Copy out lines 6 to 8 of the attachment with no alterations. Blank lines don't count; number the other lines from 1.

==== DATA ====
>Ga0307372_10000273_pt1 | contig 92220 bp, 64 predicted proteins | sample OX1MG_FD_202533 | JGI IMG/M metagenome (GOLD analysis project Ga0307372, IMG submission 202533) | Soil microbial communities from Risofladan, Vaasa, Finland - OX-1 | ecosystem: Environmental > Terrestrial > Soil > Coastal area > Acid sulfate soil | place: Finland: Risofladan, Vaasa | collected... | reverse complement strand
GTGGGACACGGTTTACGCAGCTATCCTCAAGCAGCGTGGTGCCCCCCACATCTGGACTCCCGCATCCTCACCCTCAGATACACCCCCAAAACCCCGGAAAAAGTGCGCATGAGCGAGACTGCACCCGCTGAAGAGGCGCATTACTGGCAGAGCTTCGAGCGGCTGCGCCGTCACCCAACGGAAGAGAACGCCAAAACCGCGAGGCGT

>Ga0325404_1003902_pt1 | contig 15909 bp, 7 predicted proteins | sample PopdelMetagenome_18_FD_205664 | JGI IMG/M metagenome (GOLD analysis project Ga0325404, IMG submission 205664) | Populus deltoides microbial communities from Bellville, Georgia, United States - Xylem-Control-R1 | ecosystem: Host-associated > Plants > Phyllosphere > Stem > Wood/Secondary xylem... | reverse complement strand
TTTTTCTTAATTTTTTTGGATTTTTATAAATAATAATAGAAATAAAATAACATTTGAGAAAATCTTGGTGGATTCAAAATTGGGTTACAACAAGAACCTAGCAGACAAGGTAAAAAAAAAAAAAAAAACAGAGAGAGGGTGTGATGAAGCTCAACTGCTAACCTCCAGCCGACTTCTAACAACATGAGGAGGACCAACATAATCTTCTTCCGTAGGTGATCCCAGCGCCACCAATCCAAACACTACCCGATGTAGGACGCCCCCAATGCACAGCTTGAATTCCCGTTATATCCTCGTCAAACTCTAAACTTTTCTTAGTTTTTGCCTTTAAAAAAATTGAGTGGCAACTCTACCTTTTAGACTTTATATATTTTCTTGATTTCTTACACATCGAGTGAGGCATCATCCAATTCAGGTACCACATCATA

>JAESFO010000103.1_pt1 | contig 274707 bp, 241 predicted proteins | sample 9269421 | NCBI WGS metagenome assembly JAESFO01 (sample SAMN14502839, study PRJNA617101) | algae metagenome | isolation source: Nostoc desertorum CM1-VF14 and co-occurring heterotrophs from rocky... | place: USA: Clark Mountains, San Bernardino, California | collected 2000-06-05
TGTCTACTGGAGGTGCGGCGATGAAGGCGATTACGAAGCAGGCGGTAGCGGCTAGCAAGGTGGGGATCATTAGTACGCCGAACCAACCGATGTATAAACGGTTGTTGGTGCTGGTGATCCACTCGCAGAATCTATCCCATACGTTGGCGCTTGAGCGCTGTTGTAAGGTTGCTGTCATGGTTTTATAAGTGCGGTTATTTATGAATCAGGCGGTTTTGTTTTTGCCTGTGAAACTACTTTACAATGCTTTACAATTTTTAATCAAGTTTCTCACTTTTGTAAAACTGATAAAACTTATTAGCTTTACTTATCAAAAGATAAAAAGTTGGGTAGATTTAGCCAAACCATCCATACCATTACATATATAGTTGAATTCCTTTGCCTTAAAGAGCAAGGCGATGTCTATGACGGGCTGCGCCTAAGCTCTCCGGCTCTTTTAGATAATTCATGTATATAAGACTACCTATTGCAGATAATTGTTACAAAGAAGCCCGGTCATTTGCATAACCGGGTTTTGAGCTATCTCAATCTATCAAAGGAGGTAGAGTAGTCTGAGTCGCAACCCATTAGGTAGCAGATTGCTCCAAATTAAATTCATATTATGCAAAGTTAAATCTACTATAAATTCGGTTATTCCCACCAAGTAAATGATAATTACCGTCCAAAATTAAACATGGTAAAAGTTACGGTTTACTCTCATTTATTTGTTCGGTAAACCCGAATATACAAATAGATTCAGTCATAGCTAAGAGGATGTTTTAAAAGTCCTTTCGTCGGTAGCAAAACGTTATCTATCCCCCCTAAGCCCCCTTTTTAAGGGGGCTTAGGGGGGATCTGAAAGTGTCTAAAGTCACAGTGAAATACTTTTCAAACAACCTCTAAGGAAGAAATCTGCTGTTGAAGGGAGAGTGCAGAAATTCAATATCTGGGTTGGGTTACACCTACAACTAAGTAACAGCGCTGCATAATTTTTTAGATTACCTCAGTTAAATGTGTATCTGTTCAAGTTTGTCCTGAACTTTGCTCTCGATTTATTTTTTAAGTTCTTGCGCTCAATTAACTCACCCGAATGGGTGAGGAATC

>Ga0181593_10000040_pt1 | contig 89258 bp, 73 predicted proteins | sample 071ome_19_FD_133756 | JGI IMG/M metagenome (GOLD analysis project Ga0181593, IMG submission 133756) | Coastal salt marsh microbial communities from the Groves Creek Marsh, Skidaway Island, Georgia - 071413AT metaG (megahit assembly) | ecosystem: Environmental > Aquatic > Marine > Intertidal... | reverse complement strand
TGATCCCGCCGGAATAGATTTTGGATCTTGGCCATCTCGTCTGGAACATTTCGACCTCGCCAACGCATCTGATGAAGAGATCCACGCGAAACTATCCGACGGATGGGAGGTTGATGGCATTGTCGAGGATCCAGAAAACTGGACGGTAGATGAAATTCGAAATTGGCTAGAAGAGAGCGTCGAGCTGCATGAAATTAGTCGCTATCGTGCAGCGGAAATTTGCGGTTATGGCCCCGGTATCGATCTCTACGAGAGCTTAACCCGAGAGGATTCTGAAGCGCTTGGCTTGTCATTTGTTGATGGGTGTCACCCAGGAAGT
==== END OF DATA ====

TGTCTACTGGAGGTGCGGCGATGAAGGCGATTACGAAGCAGGCGGTAGCGGCTAGCAAGGTGGGGATCATTAGTACGCCGAACCAACCGATGTATAAACGGTTGTTGGTGCTGGTGATCCACTCGCAGAATCTATCCCATACGTTGGCGCTTGAGCGCTGTTGTAAGGTTGCTGTCATGGTTTTATAAGTGCGGTTATTTATGAATCAGGCGGTTTTGTTTTTGCCTGTGAAACTACTTTACAATGCTTTACAATTTTTAATCAAGTTTCTCACTTTTGTAAAACTGATAAAACTTATTAGCTTTACTTATCAAAAGATAAAAAGTTGGGTAGATTTAGCCAAACCATCCATACCATTACATATATAGTTGAATTCCTTTGCCTTAAAGAGCAAGGCGATGTCTATGACGGGCTGCGCCTAAGCTCTCCGGCTCTTTTAGATAATTCATGTATATAAGACTACCTATTGCAGATAATTGTTACAAAGAAGCCCGGTCATTTGCATAACCGGGTTTTGAGCTATCTCAATCTATCAAAGGAGGTAGAGTAGTCTGAGTCGCAACCCATTAGGTAGCAGATTGCTCCAAATTAAATTCATATTATGCAAAGTTAAATCTACTATAAATTCGGTTATTCCCACCAAGTAAATGATAATTACCGTCCAAAATTAAACATGGTAAAAGTTACGGTTTACTCTCATTTATTTGTTCGGTAAACCCGAATATACAAATAGATTCAGTCATAGCTAAGAGGATGTTTTAAAAGTCCTTTCGTCGGTAGCAAAACGTTATCTATCCCCCCTAAGCCCCCTTTTTAAGGGGGCTTAGGGGGGATCTGAAAGTGTCTAAAGTCACAGTGAAATACTTTTCAAACAACCTCTAAGGAAGAAATCTGCTGTTGAAGGGAGAGTGCAGAAATTCAATATCTGGGTTGGGTTACACCTACAACTAAGTAACAGCGCTGCATAATTTTTTAGATTACCTCAGTTAAATGTGTATCTGTTCAAGTTTGTCCTGAACTTTGCTCTCGATTTATTTTTTAAGTTCTTGCGCTCAATTAACTCACCCGAATGGGTGAGGAATC

>Ga0181593_10000040_pt1 | contig 89258 bp, 73 predicted proteins | sample 071ome_19_FD_133756 | JGI IMG/M metagenome (GOLD analysis project Ga0181593, IMG submission 133756) | Coastal salt marsh microbial communities from the Groves Creek Marsh, Skidaway Island, Georgia - 071413AT metaG (megahit assembly) | ecosystem: Environmental > Aquatic > Marine > Intertidal... | reverse complement strand
TGATCCCGCCGGAATAGATTTTGGATCTTGGCCATCTCGTCTGGAACATTTCGACCTCGCCAACGCATCTGATGAAGAGATCCACGCGAAACTATCCGACGGATGGGAGGTTGATGGCATTGTCGAGGATCCAGAAAACTGGACGGTAGATGAAATTCGAAATTGGCTAGAAGAGAGCGTCGAGCTGCATGAAATTAGTCGCTATCGTGCAGCGGAAATTTGCGGTTATGGCCCCGGTATCGATCTCTACGAGAGCTTAACCCGAGAGGATTCTGAAGCGCTTGGCTTGTCATTTGTTGATGGGTGTCACCCAGGAAGT